On 20 June 2012, the International Network for the Availability of Scientific Publications, or INASP in short, held a symposium to mark its 20th anniversary. Presentations and discussions focused on research communication and avenues to improve and enhance research uptake for development.
INASP is “an international development charity that supports global research communication with particular focus on the needs of developing and emerging countries. Its goal is to contribute to sustainable and equitable development by strengthening the research communication cycle (availability, access, use, creation and uptake).”
Featured presentations were made under the following themes:
- Technical solutions to information access: Build it and they will come?
- Delivering scholarly literature: The world at your fingertips?
- Doing the right thing: Trust me, I’m a policy maker?
The presentations are now available from the symposium website. Worth checking out for view points on open access, sharing of research knowledge and putting research into use.
A new Kenyan reality TV show, Shamba Shape-Up, takes a fresh approach to agricultural extension and farmer education by adapting the ‘Extreme Makeover’ concept to a typical Kenyan smallholder farm. Read more about the making of the show in this article from the Guardian’s Poverty Matters blog.
Below is the first episode of the show. You can view the other episodes (in English and Kiswahili) at this web page: http://www.youtube.com/user/africaknowledgezone/feed
NOTE: If you need any information about Shamba Shape Up or anything featured on the show, please contact the producers with your query. Their email address is email@example.com. I am not involved in the production of the show. I just wrote this blog post because it was an interesting story.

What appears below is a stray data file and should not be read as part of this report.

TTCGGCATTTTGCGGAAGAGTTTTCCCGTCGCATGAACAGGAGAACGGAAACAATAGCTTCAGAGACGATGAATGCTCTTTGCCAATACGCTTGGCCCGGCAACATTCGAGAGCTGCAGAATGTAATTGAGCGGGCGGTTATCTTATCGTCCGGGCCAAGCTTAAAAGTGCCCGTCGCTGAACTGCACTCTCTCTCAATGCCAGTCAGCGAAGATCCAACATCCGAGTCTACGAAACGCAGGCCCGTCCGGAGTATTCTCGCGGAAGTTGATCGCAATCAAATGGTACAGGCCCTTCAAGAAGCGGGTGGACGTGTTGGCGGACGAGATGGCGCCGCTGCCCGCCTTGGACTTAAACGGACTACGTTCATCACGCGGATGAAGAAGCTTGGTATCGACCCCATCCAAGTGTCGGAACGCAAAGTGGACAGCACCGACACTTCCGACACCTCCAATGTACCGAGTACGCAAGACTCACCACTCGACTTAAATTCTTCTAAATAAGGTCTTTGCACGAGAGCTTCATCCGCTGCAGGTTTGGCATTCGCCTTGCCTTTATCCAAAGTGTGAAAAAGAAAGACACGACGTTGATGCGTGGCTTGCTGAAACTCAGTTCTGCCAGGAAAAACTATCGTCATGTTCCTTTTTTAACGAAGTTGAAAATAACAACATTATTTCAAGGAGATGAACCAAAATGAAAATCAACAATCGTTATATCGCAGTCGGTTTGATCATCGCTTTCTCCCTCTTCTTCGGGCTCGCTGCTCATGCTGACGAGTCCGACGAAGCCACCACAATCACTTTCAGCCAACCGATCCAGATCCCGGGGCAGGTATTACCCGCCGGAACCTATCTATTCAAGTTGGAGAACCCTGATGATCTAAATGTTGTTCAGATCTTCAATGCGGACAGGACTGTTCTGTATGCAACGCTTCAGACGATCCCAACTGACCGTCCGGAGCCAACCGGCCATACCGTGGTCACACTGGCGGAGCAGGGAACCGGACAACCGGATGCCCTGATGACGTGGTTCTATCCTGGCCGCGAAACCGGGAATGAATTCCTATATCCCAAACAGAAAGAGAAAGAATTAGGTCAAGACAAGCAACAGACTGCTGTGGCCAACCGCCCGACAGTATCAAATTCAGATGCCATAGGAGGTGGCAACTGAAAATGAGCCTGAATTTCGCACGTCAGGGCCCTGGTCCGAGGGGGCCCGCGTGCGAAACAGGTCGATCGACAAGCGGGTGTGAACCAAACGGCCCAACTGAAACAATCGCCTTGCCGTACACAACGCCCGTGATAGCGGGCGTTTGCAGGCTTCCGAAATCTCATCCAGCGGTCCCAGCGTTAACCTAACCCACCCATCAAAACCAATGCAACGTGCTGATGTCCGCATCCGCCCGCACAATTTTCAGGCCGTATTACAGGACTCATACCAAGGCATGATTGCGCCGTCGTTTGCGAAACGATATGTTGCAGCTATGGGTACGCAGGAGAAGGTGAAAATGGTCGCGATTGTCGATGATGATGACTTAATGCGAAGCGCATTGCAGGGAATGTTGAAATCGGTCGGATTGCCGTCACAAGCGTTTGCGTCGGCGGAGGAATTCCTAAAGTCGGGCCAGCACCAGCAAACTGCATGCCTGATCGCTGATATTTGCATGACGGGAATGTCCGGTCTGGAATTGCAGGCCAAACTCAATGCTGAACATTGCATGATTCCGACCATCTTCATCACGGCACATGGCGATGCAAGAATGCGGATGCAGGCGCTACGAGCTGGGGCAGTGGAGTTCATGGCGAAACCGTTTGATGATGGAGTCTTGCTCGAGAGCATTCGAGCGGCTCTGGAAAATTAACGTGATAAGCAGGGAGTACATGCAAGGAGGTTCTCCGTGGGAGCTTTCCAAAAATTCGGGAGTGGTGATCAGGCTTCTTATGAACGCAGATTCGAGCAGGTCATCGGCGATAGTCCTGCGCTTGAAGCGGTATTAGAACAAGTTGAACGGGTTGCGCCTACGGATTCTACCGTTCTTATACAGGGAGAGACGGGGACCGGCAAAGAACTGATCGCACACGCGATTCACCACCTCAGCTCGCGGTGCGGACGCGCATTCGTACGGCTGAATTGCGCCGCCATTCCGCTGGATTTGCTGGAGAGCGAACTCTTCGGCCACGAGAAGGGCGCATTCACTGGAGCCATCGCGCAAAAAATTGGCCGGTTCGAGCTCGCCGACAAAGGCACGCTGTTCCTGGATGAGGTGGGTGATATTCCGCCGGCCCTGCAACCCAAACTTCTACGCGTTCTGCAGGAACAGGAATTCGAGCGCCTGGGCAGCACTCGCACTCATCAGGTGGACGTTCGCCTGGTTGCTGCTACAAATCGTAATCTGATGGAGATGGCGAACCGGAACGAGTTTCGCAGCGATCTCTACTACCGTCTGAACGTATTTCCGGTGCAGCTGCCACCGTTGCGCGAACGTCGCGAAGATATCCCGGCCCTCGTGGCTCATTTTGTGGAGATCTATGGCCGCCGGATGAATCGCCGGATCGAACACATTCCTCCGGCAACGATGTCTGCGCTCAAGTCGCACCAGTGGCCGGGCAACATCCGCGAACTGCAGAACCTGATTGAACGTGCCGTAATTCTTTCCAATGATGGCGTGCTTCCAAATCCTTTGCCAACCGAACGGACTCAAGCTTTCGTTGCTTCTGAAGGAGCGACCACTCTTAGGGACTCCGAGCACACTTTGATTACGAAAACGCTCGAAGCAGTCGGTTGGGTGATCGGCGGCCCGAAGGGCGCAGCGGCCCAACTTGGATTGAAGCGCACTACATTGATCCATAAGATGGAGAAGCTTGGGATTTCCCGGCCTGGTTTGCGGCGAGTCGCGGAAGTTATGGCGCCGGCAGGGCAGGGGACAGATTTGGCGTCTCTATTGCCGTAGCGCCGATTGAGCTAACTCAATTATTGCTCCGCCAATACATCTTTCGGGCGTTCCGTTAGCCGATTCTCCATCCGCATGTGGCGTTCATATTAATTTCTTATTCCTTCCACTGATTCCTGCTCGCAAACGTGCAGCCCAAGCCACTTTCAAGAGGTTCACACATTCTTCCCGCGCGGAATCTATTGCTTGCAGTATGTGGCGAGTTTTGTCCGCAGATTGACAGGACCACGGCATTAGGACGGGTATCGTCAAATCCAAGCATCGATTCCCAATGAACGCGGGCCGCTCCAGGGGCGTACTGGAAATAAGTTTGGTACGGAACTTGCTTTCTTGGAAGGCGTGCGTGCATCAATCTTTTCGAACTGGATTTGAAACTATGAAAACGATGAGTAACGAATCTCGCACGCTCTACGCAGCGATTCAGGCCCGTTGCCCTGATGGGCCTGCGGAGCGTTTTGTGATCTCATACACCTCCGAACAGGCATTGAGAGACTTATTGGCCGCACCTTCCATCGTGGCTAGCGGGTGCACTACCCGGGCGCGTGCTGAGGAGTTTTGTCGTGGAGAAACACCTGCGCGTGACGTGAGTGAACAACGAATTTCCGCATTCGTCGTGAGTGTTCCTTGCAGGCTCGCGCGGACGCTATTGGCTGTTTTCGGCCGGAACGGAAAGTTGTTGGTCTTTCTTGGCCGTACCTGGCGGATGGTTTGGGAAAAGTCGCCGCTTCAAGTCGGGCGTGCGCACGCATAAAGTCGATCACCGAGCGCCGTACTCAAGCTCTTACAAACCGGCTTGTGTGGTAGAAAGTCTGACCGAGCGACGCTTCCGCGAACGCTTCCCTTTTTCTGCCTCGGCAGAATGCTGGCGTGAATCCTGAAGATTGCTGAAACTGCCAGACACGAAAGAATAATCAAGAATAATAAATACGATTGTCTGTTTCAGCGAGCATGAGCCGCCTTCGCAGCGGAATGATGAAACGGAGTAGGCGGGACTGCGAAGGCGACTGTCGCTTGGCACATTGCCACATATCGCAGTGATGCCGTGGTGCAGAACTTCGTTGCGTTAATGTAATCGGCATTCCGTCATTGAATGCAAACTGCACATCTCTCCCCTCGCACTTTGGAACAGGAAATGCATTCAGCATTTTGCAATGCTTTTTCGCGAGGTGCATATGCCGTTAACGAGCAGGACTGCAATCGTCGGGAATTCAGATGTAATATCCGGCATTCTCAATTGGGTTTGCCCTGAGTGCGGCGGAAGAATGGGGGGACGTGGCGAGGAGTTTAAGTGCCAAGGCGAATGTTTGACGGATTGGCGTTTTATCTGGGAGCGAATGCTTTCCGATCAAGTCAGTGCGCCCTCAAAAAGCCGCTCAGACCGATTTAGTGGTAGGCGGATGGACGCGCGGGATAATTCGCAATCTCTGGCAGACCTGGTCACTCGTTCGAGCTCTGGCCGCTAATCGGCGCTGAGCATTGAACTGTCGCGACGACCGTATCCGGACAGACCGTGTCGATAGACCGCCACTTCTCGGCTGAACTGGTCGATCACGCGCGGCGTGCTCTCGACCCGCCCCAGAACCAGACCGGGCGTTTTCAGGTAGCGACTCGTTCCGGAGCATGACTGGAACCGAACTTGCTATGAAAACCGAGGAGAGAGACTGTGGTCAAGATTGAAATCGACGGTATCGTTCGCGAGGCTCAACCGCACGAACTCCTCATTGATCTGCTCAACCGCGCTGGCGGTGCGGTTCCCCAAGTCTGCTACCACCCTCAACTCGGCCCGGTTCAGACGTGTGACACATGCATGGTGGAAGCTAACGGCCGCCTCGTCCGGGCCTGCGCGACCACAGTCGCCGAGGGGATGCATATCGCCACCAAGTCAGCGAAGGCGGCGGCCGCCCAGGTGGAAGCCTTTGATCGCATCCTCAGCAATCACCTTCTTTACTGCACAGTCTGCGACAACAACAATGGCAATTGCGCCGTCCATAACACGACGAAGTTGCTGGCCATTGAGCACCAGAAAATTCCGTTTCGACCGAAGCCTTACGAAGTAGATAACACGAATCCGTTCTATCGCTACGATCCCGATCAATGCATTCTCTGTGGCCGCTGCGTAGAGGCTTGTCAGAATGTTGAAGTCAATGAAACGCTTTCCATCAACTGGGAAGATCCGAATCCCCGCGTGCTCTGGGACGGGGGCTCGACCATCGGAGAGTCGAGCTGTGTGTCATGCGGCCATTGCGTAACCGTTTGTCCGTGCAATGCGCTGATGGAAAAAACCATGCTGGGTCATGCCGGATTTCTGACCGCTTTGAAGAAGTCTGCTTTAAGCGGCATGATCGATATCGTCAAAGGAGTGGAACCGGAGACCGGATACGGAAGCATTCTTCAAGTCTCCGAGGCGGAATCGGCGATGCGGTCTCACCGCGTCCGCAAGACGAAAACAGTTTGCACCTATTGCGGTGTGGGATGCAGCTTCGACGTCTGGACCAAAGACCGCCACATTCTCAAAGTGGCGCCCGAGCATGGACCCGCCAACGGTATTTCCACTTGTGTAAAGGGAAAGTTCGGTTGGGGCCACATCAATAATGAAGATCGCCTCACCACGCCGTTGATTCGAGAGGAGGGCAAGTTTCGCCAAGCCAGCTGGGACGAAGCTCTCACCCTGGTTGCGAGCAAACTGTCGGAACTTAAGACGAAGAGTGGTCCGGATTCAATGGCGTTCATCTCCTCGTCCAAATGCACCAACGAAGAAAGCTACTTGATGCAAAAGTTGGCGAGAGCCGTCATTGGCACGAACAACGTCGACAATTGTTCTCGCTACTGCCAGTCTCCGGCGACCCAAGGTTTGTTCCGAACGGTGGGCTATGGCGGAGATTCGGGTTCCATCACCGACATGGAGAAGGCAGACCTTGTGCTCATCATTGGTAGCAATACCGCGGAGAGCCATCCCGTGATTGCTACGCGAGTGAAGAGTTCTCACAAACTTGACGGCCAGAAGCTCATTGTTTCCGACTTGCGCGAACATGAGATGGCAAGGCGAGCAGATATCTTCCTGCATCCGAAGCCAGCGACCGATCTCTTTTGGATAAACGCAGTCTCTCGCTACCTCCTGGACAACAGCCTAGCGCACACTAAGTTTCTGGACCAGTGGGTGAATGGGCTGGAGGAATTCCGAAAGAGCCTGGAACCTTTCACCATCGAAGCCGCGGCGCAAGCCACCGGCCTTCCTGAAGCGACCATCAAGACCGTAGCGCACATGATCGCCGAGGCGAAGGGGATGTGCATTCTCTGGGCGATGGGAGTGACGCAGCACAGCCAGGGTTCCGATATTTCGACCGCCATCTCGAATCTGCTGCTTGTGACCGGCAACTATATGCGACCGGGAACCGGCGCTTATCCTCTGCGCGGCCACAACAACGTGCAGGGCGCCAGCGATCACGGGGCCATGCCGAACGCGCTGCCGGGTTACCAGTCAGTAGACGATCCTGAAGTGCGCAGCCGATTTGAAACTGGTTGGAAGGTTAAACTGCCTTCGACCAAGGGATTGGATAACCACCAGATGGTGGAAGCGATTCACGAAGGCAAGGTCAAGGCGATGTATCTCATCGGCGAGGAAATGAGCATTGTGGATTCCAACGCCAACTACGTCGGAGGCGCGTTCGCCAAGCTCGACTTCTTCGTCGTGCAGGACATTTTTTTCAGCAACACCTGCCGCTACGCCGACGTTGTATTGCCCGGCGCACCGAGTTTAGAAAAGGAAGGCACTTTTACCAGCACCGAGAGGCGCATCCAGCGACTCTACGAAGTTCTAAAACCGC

A unique, participatory meeting is currently underway at the Addis Ababa campus of the International Livestock Research Institute (ILRI), aimed at showcasing the diverse wealth of agricultural knowledge in Africa.
The AgKnowledge Africa Share Fair runs from 18-21 October 2010 and brings together some 300 participants from the agricultural knowledge value chain, including farmers, extension workers, rural development agents, advocacy and development NGOs, international agencies, national and international research institutes, women’s networks, academics, development projects, governments, private companies and the media.
Four learning pathways — on climate change, land, livestock and water — will integrate key knowledge processes and major knowledge spaces in a participatory process of mapping, sharing and connecting the people attending.
In addition, there will be several parallel focus group discussions on the following topics:
- Advisory services
- Documenting farmer knowledge
- Gender and AgKnowledge
- Indigenous knowledge
- Intellectual property
- Making Agknowledge travel
- Mobile devices
- Online platforms
- Reporting agriculture
- Spatial data
- Spoken web
- Value chains
- Youth and AgKnowledge
- The Writeshop process
Social media tools will be used throughout the event to record and share the wide range of activities that will be taking place, so do check out Twitter (#sfaddis) and the Share Fair blog.